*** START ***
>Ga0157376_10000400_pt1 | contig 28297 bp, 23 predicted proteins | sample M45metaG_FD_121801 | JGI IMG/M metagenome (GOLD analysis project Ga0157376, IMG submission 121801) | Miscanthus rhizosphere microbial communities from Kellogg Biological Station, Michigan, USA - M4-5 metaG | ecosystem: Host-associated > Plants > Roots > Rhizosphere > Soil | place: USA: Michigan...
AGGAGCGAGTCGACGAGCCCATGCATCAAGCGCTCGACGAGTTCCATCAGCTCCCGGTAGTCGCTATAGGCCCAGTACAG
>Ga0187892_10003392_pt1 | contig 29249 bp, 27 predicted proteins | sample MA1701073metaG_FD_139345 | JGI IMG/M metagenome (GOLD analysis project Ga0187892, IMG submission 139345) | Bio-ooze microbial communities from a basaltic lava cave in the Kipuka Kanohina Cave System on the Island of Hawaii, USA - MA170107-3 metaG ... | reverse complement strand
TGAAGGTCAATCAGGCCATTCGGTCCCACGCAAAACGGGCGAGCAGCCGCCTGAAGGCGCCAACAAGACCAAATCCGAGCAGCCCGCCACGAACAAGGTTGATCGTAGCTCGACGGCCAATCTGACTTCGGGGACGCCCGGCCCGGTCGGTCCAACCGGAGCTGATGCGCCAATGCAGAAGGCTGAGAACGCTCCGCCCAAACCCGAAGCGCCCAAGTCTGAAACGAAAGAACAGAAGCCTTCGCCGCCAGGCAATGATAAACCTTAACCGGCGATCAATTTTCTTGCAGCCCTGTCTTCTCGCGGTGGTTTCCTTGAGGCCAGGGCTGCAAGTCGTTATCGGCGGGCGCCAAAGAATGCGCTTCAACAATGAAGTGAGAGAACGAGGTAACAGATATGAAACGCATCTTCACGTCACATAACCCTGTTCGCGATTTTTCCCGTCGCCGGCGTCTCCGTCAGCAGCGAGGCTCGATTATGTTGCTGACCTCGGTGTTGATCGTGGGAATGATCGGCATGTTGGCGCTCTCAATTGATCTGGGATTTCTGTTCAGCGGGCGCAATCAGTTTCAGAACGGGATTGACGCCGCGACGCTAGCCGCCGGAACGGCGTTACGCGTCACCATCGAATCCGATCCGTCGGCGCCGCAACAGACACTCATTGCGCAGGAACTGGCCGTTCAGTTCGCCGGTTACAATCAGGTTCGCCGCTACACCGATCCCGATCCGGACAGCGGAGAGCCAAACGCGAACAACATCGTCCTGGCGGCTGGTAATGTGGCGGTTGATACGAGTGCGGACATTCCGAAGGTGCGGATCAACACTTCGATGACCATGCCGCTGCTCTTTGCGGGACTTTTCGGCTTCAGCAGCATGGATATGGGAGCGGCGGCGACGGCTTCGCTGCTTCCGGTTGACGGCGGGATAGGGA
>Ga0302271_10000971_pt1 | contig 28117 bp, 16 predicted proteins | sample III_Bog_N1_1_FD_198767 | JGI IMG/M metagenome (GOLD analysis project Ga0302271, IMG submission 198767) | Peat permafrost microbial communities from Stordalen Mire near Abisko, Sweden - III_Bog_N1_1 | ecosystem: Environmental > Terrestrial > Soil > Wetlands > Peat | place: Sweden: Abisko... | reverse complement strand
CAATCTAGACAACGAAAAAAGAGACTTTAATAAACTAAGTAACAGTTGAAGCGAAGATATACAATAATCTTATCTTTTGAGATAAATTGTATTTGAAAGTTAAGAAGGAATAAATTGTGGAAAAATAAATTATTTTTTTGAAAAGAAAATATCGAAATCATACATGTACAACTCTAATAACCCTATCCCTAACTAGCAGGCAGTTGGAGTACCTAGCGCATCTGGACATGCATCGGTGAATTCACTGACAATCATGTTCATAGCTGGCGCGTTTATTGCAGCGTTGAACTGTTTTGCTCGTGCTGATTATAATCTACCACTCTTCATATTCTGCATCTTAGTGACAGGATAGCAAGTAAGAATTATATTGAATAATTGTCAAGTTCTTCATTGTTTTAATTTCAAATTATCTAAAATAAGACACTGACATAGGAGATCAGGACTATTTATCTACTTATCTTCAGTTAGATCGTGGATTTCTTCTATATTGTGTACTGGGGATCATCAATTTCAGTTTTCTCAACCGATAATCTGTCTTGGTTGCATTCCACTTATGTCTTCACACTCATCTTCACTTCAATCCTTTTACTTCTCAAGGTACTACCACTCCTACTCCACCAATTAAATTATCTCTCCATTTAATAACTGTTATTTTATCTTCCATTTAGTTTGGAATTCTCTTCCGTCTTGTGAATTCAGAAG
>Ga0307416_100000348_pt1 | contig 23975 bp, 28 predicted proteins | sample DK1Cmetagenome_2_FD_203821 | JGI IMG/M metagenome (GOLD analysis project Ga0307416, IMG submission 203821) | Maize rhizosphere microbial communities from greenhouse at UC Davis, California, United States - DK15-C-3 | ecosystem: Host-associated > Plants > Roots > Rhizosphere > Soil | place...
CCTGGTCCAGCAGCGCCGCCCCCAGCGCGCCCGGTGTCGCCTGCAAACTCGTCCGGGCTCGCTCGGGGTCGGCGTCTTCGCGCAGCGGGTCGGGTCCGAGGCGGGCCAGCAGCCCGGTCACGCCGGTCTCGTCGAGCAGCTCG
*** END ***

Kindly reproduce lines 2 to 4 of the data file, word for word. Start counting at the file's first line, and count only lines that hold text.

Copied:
AGGAGCGAGTCGACGAGCCCATGCATCAAGCGCTCGACGAGTTCCATCAGCTCCCGGTAGTCGCTATAGGCCCAGTACAG
>Ga0187892_10003392_pt1 | contig 29249 bp, 27 predicted proteins | sample MA1701073metaG_FD_139345 | JGI IMG/M metagenome (GOLD analysis project Ga0187892, IMG submission 139345) | Bio-ooze microbial communities from a basaltic lava cave in the Kipuka Kanohina Cave System on the Island of Hawaii, USA - MA170107-3 metaG ... | reverse complement strand
TGAAGGTCAATCAGGCCATTCGGTCCCACGCAAAACGGGCGAGCAGCCGCCTGAAGGCGCCAACAAGACCAAATCCGAGCAGCCCGCCACGAACAAGGTTGATCGTAGCTCGACGGCCAATCTGACTTCGGGGACGCCCGGCCCGGTCGGTCCAACCGGAGCTGATGCGCCAATGCAGAAGGCTGAGAACGCTCCGCCCAAACCCGAAGCGCCCAAGTCTGAAACGAAAGAACAGAAGCCTTCGCCGCCAGGCAATGATAAACCTTAACCGGCGATCAATTTTCTTGCAGCCCTGTCTTCTCGCGGTGGTTTCCTTGAGGCCAGGGCTGCAAGTCGTTATCGGCGGGCGCCAAAGAATGCGCTTCAACAATGAAGTGAGAGAACGAGGTAACAGATATGAAACGCATCTTCACGTCACATAACCCTGTTCGCGATTTTTCCCGTCGCCGGCGTCTCCGTCAGCAGCGAGGCTCGATTATGTTGCTGACCTCGGTGTTGATCGTGGGAATGATCGGCATGTTGGCGCTCTCAATTGATCTGGGATTTCTGTTCAGCGGGCGCAATCAGTTTCAGAACGGGATTGACGCCGCGACGCTAGCCGCCGGAACGGCGTTACGCGTCACCATCGAATCCGATCCGTCGGCGCCGCAACAGACACTCATTGCGCAGGAACTGGCCGTTCAGTTCGCCGGTTACAATCAGGTTCGCCGCTACACCGATCCCGATCCGGACAGCGGAGAGCCAAACGCGAACAACATCGTCCTGGCGGCTGGTAATGTGGCGGTTGATACGAGTGCGGACATTCCGAAGGTGCGGATCAACACTTCGATGACCATGCCGCTGCTCTTTGCGGGACTTTTCGGCTTCAGCAGCATGGATATGGGAGCGGCGGCGACGGCTTCGCTGCTTCCGGTTGACGGCGGGATAGGGA